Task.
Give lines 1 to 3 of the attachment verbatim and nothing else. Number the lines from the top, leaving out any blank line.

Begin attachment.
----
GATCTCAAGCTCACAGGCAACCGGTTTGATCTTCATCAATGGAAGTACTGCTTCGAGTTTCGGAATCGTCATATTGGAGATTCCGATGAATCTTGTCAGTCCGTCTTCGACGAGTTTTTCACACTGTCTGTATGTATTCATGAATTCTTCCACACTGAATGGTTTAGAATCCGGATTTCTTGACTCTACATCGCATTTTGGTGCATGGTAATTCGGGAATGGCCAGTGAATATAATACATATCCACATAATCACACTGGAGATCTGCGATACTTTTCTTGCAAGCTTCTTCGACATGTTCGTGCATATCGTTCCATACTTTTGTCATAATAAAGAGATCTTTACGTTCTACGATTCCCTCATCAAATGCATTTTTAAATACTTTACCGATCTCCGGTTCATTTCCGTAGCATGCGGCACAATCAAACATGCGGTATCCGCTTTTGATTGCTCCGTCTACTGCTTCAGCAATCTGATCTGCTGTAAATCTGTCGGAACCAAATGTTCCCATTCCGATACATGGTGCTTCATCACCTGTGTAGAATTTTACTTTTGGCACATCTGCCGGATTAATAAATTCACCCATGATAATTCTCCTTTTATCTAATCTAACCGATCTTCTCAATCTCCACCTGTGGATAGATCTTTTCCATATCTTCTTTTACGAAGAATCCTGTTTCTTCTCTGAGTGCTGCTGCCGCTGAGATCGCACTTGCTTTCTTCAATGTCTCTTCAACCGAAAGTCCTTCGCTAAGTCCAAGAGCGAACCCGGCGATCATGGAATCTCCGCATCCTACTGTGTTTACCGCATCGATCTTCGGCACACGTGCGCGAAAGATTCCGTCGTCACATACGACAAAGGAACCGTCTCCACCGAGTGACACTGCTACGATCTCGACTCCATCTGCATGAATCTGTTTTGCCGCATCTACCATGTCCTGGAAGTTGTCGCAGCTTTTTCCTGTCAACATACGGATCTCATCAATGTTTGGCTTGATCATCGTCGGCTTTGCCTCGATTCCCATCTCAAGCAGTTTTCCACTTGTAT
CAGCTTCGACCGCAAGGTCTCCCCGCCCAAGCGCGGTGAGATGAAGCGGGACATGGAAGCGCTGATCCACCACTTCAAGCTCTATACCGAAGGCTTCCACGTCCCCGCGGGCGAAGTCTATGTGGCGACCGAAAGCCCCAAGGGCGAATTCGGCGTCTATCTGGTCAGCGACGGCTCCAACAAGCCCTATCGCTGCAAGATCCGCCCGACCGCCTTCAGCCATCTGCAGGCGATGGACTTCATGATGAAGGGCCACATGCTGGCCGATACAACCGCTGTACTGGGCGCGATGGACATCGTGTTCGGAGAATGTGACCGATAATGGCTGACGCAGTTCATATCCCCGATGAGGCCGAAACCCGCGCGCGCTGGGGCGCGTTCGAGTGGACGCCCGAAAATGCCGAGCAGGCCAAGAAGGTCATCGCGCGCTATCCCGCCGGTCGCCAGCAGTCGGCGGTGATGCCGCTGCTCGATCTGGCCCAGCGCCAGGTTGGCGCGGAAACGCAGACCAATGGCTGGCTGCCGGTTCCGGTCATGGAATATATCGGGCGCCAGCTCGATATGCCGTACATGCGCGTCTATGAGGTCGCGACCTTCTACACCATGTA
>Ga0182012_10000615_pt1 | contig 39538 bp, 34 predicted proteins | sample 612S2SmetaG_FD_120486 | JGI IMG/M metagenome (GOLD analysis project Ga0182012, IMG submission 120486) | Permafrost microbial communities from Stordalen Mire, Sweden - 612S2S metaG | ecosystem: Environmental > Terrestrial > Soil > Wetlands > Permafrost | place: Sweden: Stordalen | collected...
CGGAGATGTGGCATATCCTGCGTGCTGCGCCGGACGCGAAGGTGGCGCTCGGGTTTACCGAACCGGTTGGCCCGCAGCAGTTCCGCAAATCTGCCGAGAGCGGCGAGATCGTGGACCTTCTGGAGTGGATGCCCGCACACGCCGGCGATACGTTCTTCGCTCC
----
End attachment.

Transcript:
GATCTCAAGCTCACAGGCAACCGGTTTGATCTTCATCAATGGAAGTACTGCTTCGAGTTTCGGAATCGTCATATTGGAGATTCCGATGAATCTTGTCAGTCCGTCTTCGACGAGTTTTTCACACTGTCTGTATGTATTCATGAATTCTTCCACACTGAATGGTTTAGAATCCGGATTTCTTGACTCTACATCGCATTTTGGTGCATGGTAATTCGGGAATGGCCAGTGAATATAATACATATCCACATAATCACACTGGAGATCTGCGATACTTTTCTTGCAAGCTTCTTCGACATGTTCGTGCATATCGTTCCATACTTTTGTCATAATAAAGAGATCTTTACGTTCTACGATTCCCTCATCAAATGCATTTTTAAATACTTTACCGATCTCCGGTTCATTTCCGTAGCATGCGGCACAATCAAACATGCGGTATCCGCTTTTGATTGCTCCGTCTACTGCTTCAGCAATCTGATCTGCTGTAAATCTGTCGGAACCAAATGTTCCCATTCCGATACATGGTGCTTCATCACCTGTGTAGAATTTTACTTTTGGCACATCTGCCGGATTAATAAATTCACCCATGATAATTCTCCTTTTATCTAATCTAACCGATCTTCTCAATCTCCACCTGTGGATAGATCTTTTCCATATCTTCTTTTACGAAGAATCCTGTTTCTTCTCTGAGTGCTGCTGCCGCTGAGATCGCACTTGCTTTCTTCAATGTCTCTTCAACCGAAAGTCCTTCGCTAAGTCCAAGAGCGAACCCGGCGATCATGGAATCTCCGCATCCTACTGTGTTTACCGCATCGATCTTCGGCACACGTGCGCGAAAGATTCCGTCGTCACATACGACAAAGGAACCGTCTCCACCGAGTGACACTGCTACGATCTCGACTCCATCTGCATGAATCTGTTTTGCCGCATCTACCATGTCCTGGAAGTTGTCGCAGCTTTTTCCTGTCAACATACGGATCTCATCAATGTTTGGCTTGATCATCGTCGGCTTTGCCTCGATTCCCATCTCAAGCAGTTTTCCACTTGTAT
CAGCTTCGACCGCAAGGTCTCCCCGCCCAAGCGCGGTGAGATGAAGCGGGACATGGAAGCGCTGATCCACCACTTCAAGCTCTATACCGAAGGCTTCCACGTCCCCGCGGGCGAAGTCTATGTGGCGACCGAAAGCCCCAAGGGCGAATTCGGCGTCTATCTGGTCAGCGACGGCTCCAACAAGCCCTATCGCTGCAAGATCCGCCCGACCGCCTTCAGCCATCTGCAGGCGATGGACTTCATGATGAAGGGCCACATGCTGGCCGATACAACCGCTGTACTGGGCGCGATGGACATCGTGTTCGGAGAATGTGACCGATAATGGCTGACGCAGTTCATATCCCCGATGAGGCCGAAACCCGCGCGCGCTGGGGCGCGTTCGAGTGGACGCCCGAAAATGCCGAGCAGGCCAAGAAGGTCATCGCGCGCTATCCCGCCGGTCGCCAGCAGTCGGCGGTGATGCCGCTGCTCGATCTGGCCCAGCGCCAGGTTGGCGCGGAAACGCAGACCAATGGCTGGCTGCCGGTTCCGGTCATGGAATATATCGGGCGCCAGCTCGATATGCCGTACATGCGCGTCTATGAGGTCGCGACCTTCTACACCATGTA
>Ga0182012_10000615_pt1 | contig 39538 bp, 34 predicted proteins | sample 612S2SmetaG_FD_120486 | JGI IMG/M metagenome (GOLD analysis project Ga0182012, IMG submission 120486) | Permafrost microbial communities from Stordalen Mire, Sweden - 612S2S metaG | ecosystem: Environmental > Terrestrial > Soil > Wetlands > Permafrost | place: Sweden: Stordalen | collected...